The Chinspot Batis is a common inhabitant of savanna and woodland, and more recently also orchards and gardens, where it feeds almost exclusively on insects and spiders foraged from among the bark and leaves of trees and shrubs. They avoid forests and exotic plantations.
These very active little birds (adults weigh only about 12g) move around singly or in pairs, often in mixed groups together with other small insectivorous bird species.
Both sexes build the cup-shaped nest of shredded leaves bound together with spider web and camouflaged with lichen in a fork of a (often thorny) tree. Breeding takes place in spring and summer, when 1-4 eggs are incubated by the female for around 18 days. During this time the female rarely leaves the nest as the male supplies her with food. Both parents take care of the chicks, which leave the nest at around 16-18 days old but stay with their parents for another 6-14 weeks. The male defends the pair’s territory year round.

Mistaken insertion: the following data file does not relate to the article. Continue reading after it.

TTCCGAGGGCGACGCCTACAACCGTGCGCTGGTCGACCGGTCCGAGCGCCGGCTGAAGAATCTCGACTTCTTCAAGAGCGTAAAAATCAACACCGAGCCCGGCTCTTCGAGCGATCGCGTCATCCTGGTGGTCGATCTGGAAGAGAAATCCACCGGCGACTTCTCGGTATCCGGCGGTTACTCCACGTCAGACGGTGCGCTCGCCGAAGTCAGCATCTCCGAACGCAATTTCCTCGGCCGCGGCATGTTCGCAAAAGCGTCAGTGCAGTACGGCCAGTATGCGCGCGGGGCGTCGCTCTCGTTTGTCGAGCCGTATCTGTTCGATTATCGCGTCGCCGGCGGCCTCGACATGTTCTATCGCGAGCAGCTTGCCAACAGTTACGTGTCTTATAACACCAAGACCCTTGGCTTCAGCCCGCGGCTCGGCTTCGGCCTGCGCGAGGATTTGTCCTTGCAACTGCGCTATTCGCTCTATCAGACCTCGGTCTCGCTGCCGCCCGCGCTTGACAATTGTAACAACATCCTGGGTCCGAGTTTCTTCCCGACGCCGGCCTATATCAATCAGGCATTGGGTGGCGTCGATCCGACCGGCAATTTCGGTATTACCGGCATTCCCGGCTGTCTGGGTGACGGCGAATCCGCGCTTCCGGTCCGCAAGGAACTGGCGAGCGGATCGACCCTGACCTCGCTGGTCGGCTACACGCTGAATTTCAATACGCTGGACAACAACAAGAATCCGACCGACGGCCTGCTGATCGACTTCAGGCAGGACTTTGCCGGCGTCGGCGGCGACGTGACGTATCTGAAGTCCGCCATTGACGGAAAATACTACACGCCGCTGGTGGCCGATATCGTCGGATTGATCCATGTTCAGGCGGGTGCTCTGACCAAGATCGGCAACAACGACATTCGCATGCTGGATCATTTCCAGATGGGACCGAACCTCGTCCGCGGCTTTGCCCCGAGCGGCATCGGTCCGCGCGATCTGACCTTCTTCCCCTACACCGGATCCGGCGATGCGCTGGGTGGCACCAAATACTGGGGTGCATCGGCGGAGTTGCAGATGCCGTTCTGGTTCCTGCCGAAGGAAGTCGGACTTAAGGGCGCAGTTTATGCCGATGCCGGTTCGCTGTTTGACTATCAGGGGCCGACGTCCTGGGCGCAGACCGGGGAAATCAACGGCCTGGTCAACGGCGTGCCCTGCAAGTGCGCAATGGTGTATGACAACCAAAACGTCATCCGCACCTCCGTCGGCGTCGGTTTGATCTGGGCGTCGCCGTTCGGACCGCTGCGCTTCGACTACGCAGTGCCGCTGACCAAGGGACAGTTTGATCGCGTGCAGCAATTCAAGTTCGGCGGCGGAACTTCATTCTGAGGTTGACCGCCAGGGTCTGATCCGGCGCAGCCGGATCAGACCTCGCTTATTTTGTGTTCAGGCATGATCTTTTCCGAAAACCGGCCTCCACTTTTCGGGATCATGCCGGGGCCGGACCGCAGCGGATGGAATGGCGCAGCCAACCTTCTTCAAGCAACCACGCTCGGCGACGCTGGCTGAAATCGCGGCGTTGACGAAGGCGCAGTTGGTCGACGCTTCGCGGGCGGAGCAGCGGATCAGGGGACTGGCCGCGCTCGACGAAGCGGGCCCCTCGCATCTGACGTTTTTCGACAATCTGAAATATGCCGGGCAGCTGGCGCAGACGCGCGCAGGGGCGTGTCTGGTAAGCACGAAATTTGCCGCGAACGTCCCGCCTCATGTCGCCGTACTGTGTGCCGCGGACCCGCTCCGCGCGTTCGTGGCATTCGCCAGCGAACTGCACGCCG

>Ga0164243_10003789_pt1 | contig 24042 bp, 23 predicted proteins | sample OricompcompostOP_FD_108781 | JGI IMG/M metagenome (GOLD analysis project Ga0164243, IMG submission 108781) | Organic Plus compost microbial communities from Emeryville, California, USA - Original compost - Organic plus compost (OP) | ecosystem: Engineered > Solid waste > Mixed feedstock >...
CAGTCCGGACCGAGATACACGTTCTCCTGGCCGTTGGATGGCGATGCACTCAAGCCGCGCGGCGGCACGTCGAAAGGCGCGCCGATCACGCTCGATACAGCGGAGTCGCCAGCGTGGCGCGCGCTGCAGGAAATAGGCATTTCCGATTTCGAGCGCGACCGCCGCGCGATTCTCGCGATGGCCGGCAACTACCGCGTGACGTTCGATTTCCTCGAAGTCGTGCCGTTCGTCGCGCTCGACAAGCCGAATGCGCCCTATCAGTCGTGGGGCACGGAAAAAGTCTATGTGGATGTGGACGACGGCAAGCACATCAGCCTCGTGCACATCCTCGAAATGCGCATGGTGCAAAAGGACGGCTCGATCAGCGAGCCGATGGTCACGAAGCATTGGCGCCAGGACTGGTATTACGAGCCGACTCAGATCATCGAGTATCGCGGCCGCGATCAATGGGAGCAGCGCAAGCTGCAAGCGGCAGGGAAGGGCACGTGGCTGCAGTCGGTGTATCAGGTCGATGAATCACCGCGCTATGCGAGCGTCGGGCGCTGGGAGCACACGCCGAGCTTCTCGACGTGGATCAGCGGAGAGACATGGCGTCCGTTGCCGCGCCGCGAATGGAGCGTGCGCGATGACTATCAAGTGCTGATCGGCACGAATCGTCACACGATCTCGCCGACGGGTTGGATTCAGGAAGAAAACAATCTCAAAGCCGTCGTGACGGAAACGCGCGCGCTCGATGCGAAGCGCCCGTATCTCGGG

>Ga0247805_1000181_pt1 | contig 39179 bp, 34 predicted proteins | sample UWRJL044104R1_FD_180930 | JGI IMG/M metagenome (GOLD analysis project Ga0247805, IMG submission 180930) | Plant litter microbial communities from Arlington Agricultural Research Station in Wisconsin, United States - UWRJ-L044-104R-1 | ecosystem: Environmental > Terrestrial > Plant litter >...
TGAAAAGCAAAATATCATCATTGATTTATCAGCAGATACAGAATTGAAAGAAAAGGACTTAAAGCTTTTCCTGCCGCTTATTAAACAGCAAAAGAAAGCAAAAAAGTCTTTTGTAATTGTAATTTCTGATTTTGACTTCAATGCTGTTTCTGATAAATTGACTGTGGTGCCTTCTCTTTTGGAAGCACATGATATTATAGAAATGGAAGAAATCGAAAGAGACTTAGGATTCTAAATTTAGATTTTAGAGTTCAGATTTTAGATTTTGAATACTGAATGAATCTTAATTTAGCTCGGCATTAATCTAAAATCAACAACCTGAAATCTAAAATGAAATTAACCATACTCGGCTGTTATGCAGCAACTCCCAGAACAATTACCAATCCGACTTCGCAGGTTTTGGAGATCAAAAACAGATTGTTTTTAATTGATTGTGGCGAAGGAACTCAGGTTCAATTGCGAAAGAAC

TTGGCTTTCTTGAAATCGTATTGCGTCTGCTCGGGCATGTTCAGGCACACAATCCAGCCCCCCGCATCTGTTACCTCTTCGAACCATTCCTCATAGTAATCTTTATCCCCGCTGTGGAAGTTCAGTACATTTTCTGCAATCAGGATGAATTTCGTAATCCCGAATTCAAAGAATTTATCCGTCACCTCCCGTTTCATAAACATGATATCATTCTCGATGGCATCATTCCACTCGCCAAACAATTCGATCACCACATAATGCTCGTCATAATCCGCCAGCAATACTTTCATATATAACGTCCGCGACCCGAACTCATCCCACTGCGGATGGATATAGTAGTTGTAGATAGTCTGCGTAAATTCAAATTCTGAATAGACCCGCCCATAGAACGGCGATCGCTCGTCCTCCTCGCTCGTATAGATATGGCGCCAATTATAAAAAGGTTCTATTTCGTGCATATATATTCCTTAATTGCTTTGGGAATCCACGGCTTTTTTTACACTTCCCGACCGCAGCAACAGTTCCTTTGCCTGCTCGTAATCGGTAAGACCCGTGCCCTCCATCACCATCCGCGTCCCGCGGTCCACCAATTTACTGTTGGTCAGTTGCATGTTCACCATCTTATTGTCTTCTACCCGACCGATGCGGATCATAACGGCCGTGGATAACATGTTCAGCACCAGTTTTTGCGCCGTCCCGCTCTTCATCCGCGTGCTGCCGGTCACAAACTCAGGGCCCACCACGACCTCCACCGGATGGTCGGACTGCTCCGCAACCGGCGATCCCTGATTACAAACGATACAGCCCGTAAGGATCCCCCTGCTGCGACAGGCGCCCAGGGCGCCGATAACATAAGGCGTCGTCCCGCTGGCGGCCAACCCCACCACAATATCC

The Chinspot Batis occurs widely from Kenya (in the east) and Angola (in the west) southwards and is listed as being of least concern by the IUCN. In South Africa it can be found from the Eastern Cape, through Kwazulu-Natal, to Mpumalanga, Limpopo, Gauteng and the eastern parts of the North West Province.